Hawkish would be opening the door to four hikes based on the data at hand or their current baseline. If he opens the door to four by saying something like “If the economy continues along the current path we see three,or possibly a bit more, hikes as reasonable”. That brings the debate to three versus four, and the market is not priced for that. There is no reason for him to raise that issue, and recent Fed speakers have been pretty relaxed. If he strays from the ‘the FOMC feels’ or ‘the Committee feels’ to something more personal that would also be a signal, but there is no real reason to stray.
He could make a reasonable case that inflation is coming back faster than expected and that risks of overheating are higher because of the shift in fiscal policy, but he won’t. The market has 45bps total for March and June already priced, so there is no dovish mispricing to correct. If he ramps up the hawkometer, he runs the risk of tanking markets and altering growth expectations for no particular reason. If he saw serious upside risk to inflation, you could make the case for his biting that bullet now, but nothing in his past statements suggest he has very strong nonconsensus views, so he will probably go with the FOMC/staff views, which are not alarmist. He is probably satisfied with market pricing and sees no immediate need to disrupt it.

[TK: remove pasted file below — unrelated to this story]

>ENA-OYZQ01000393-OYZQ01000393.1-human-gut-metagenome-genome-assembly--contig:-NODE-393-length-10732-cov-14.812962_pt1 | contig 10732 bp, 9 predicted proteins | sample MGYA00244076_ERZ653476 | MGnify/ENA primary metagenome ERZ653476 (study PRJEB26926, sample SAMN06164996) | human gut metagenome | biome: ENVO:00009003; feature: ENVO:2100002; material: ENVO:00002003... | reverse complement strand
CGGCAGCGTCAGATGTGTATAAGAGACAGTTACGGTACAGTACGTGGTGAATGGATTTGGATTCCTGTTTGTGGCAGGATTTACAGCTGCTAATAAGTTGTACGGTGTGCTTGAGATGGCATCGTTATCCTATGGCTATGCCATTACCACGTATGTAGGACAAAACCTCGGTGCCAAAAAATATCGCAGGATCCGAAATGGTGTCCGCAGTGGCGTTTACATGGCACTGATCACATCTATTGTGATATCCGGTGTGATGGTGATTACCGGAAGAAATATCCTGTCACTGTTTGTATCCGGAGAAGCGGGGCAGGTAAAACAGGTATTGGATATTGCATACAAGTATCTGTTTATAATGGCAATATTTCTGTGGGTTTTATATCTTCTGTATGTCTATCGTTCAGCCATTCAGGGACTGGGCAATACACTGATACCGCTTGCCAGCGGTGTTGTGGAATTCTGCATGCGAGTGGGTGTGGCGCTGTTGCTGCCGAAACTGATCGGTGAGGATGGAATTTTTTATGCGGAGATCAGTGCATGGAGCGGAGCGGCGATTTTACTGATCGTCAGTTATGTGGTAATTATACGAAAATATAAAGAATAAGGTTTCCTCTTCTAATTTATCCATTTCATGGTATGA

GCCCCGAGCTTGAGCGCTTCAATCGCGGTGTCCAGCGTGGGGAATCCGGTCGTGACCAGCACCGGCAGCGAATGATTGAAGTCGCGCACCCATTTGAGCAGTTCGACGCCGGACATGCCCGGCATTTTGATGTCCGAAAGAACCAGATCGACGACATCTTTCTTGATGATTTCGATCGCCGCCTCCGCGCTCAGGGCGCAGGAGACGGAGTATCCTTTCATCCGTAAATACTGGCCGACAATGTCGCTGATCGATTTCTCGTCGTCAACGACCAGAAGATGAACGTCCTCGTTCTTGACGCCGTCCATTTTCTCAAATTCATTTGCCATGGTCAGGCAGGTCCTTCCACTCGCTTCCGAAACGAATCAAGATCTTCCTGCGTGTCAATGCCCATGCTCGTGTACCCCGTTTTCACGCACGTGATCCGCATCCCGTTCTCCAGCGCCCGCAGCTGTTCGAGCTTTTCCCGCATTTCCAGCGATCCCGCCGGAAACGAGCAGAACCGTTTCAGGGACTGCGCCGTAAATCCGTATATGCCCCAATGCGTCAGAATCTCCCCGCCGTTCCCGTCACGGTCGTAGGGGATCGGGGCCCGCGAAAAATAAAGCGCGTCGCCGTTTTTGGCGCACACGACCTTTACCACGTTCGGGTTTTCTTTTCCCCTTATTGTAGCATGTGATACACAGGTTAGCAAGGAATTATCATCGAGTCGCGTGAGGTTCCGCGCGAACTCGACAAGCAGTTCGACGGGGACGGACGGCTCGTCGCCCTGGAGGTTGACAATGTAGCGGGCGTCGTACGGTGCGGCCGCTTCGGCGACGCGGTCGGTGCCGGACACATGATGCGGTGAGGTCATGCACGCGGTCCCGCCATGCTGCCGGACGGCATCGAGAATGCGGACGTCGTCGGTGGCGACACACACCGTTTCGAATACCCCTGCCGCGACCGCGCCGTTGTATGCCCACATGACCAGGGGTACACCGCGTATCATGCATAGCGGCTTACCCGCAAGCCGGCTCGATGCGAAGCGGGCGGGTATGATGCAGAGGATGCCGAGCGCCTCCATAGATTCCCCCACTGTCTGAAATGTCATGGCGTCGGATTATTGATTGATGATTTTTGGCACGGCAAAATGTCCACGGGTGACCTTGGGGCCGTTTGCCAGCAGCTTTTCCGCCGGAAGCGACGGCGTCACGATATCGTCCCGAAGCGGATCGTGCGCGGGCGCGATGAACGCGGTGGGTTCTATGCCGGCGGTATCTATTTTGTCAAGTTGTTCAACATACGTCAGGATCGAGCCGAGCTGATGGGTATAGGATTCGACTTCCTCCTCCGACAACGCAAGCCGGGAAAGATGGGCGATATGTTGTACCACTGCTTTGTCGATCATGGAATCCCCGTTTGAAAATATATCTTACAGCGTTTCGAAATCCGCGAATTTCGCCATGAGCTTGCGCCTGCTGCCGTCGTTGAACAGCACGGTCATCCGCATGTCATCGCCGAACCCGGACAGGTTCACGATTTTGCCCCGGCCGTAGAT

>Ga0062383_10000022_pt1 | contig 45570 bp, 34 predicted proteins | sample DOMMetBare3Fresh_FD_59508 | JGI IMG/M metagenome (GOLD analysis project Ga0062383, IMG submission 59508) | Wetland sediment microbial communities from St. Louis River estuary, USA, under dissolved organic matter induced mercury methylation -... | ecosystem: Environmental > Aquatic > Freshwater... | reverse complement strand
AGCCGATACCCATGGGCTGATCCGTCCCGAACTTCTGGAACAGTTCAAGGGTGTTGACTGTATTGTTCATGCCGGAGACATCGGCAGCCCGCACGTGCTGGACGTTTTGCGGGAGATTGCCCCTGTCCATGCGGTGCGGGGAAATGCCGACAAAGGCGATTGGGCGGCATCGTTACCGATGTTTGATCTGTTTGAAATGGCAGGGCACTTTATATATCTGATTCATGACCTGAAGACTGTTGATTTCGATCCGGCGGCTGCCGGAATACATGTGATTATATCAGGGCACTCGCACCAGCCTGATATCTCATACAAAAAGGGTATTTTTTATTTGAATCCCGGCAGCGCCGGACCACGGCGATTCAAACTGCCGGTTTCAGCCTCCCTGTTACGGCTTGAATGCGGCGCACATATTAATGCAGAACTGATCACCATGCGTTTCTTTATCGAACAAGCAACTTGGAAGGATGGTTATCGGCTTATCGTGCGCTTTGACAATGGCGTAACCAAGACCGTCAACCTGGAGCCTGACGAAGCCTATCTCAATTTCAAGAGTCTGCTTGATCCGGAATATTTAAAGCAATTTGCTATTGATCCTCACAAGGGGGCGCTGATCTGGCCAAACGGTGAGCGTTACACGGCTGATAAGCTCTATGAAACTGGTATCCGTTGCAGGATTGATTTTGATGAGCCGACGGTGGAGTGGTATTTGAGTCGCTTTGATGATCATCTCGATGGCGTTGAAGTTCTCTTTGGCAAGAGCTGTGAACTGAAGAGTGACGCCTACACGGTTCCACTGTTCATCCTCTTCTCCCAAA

One potentially hawkish headfake would be an expression of indifference to recent market fluctuations, saying the equivalent of ‘corrections are healthy’, ‘markets go up or down, or ‘the Fed is not targeting equity prices’. This is much easier to say when the S&P is 2775 and rising, rather than 2600 and falling. So it sounds hawkish and tough but in reality does not mean much.